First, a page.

It is important to consider the blog host’s audience. A lot of my host blogs have a large writerly audience, and while they might be interested in my books (especially if they have children, grandchildren, nieces or nephews) most are interested in reading about my marketing & promotions strategies, or my writing process.
It’s a good idea to have a few different photographs, as well as book covers, to send the host. Sometimes they will specify what they want.
Call to action
Generally, at the end of a blog post – especially a guest post – a call to action is advised. What do you want the reader to do when finished? Again, the blog host’s audience of utmost importance and so I have a few options (and I wrote them down in my planning for each post). If you’re a romance writer, chances are you won’t be interested in a slightly offbeat children’s fantasy book! But, you might be interested in my marketing strategies on my writerly blog.
The options include:
-sign up to author mailing list
-visit writerly blog
-visit author website
-participate in online launch (for posts published during launch week)
-buy my book(s)
-pre-order my book(s)
Would I do it all again?
I have a decent number of blog hosts for my ‘tour’ but not many of them are reviewers. This is something that blog tour companies would be great for, and the only thing that has me considering hiring one for my next launch in July. I have reached out to a few reviewers, and some people have agreed to give me a pre-release review in an exchange for an advance review copy (ARC).
What I will most likely do is a self-organised one like the I am doing now, and in addition do a small reviews-only blog tour with a tour company.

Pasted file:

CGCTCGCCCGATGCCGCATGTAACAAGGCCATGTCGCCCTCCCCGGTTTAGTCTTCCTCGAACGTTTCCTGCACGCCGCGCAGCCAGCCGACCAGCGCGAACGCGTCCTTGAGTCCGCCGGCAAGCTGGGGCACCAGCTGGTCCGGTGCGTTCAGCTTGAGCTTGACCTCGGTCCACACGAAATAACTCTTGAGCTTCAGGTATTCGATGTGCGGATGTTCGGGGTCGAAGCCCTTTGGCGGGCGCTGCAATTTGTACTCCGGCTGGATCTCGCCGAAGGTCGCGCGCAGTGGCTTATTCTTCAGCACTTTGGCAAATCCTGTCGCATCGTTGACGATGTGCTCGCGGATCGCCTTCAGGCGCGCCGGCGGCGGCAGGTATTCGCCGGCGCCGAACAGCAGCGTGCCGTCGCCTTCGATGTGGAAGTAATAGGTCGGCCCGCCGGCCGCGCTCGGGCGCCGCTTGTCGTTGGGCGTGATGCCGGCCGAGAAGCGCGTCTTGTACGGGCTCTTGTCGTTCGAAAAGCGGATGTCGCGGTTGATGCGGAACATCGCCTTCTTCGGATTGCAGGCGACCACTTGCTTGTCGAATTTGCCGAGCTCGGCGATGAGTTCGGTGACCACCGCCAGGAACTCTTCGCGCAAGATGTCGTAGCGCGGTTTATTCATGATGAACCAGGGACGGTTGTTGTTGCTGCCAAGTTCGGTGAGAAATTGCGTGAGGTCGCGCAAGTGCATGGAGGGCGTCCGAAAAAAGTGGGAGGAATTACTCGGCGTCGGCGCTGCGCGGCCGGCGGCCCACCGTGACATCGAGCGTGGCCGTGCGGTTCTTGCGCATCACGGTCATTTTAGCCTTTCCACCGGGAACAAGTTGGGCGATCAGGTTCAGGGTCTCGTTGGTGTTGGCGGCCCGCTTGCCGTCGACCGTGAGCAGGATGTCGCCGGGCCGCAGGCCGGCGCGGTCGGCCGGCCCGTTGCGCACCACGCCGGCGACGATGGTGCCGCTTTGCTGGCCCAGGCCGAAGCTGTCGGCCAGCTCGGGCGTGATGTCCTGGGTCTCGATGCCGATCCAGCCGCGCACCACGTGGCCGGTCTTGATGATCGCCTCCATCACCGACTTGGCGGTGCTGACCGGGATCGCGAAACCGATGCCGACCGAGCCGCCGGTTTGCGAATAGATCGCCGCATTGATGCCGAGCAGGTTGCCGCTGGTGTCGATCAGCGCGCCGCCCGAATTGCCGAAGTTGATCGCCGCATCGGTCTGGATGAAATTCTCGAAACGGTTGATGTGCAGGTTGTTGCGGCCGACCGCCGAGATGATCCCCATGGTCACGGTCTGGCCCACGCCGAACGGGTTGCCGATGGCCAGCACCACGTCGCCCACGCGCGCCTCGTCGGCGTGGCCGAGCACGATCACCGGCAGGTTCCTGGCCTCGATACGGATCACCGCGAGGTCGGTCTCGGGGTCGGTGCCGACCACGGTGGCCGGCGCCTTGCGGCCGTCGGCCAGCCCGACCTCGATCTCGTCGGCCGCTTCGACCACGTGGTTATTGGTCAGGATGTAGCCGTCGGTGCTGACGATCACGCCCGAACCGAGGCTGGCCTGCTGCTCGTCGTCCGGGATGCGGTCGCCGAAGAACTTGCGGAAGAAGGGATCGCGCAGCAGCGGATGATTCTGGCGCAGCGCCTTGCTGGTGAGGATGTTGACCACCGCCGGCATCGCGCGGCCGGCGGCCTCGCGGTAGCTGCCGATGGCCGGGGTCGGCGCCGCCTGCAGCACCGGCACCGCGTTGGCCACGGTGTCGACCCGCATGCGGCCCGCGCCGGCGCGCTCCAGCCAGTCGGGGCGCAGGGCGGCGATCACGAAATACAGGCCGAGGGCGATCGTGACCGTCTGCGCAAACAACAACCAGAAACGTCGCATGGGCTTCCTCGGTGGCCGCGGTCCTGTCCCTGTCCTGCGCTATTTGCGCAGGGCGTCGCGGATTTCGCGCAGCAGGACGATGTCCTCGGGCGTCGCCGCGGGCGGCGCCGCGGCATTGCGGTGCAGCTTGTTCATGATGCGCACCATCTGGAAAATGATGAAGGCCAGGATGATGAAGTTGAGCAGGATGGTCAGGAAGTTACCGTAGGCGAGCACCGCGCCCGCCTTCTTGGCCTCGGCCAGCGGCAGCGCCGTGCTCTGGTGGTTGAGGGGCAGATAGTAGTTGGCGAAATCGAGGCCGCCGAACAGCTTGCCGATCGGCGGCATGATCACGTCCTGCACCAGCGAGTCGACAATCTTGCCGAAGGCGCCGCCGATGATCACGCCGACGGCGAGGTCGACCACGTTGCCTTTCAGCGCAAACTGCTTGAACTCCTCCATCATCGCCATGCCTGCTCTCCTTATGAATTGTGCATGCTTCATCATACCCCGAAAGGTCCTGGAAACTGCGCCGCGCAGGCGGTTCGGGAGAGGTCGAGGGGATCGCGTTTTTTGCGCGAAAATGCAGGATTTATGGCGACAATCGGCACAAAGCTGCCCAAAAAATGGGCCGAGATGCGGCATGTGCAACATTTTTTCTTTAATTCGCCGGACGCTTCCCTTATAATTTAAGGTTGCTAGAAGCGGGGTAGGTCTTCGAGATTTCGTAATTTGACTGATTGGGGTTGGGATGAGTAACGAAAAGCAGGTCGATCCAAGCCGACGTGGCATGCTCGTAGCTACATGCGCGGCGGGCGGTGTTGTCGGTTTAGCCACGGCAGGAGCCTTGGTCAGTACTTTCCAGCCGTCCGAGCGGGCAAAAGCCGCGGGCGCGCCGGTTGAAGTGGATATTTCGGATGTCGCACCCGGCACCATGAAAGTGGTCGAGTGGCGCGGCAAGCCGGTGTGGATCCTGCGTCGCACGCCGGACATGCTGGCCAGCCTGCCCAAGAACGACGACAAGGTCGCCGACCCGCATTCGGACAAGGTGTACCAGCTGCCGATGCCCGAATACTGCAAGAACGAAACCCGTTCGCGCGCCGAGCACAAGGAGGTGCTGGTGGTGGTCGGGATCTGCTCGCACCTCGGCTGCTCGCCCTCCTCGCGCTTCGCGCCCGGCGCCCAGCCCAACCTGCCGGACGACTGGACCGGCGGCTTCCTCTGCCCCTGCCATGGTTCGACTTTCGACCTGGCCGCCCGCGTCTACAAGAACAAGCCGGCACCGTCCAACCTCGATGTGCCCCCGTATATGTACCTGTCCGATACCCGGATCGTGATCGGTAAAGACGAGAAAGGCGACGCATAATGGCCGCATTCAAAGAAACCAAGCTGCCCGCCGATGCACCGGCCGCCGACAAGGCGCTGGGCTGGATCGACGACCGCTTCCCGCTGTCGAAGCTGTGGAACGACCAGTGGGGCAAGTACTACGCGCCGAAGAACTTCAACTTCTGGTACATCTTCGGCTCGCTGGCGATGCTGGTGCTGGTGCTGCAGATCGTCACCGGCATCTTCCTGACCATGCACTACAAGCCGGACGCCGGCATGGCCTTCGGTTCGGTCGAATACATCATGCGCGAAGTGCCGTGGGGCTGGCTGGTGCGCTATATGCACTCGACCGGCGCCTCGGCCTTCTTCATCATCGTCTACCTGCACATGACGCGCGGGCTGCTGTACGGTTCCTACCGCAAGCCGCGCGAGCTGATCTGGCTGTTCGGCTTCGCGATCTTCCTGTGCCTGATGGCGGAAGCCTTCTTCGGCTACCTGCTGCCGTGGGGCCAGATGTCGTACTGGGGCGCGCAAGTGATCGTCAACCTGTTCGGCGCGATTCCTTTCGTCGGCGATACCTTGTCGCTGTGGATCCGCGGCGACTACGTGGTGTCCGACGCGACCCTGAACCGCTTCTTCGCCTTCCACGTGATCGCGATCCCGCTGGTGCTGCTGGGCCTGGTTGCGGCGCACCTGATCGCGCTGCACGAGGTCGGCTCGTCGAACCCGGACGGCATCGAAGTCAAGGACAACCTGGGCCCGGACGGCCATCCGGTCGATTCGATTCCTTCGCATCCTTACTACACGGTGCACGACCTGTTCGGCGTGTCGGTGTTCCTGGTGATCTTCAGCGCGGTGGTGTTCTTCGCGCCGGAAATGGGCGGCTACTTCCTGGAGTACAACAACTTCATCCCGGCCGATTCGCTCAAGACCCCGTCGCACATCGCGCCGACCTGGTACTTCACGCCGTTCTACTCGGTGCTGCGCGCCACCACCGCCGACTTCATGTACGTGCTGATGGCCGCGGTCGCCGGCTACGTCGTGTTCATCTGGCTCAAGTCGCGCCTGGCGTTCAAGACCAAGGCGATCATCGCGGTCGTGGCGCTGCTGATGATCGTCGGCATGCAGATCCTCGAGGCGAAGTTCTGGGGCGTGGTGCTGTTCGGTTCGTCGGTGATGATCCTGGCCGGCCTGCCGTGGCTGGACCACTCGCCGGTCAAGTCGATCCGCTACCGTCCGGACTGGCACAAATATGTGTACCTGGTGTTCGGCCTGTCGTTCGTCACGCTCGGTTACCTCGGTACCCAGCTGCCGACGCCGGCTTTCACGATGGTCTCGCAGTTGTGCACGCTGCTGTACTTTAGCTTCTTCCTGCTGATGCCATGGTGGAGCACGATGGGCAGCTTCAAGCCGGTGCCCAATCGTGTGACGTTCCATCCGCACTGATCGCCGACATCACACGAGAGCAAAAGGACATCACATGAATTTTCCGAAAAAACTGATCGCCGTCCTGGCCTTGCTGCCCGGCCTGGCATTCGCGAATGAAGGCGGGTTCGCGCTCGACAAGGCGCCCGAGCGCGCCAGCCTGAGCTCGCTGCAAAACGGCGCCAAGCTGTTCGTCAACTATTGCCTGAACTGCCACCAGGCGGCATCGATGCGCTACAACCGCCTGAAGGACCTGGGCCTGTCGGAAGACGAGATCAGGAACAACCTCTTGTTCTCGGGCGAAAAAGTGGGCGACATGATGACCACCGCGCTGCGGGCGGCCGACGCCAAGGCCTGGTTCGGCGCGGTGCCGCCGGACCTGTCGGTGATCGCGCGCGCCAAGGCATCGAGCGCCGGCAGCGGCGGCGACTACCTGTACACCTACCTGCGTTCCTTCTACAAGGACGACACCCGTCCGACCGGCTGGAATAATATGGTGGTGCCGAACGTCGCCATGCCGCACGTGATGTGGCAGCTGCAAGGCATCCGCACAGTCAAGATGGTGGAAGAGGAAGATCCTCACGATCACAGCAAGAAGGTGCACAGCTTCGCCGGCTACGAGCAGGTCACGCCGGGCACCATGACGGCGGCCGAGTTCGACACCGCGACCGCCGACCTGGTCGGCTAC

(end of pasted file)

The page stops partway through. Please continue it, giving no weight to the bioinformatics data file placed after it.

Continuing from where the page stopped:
A bit about my writing process
And what about the actual writing? I’m onto my third book now, so I have a good idea of what works for me.
I’m a planner, and I plan my stories with a strong narrative plot – I use the three-act structure well-known by scriptwriters, and a general narrative structure to make sure my bases are covered.
From there, I do my drafting and revise it before sending to my editor for a manuscript assessment, or developmental edit, to tackle the big issues. I revise based on those notes and send it to my illustrator, who pretty much has free reign on the illustrations. We have decided that she’ll do the cover art first, so that I’m not putting pressure on my graphic designer to come up with a cover quickly.
At the same time, it goes to my beta readers and I revise after each of those are received. I send it to one or two final beta readers and then it goes off for proofreading and formatting (I have a formatter now, thank goodness!).
I write short books (about 12,000 words long) but even so the process takes a while. However, they overlap (e.g. I am working on Book 3 while my formatter has Book 1 and my illustrator has Book 2) so schedule-wise it works out wonderfully.
For more information and reflections about my writing process, author mindset and marketing strategies, visit my writer’s blog http://zeesouthcombe.com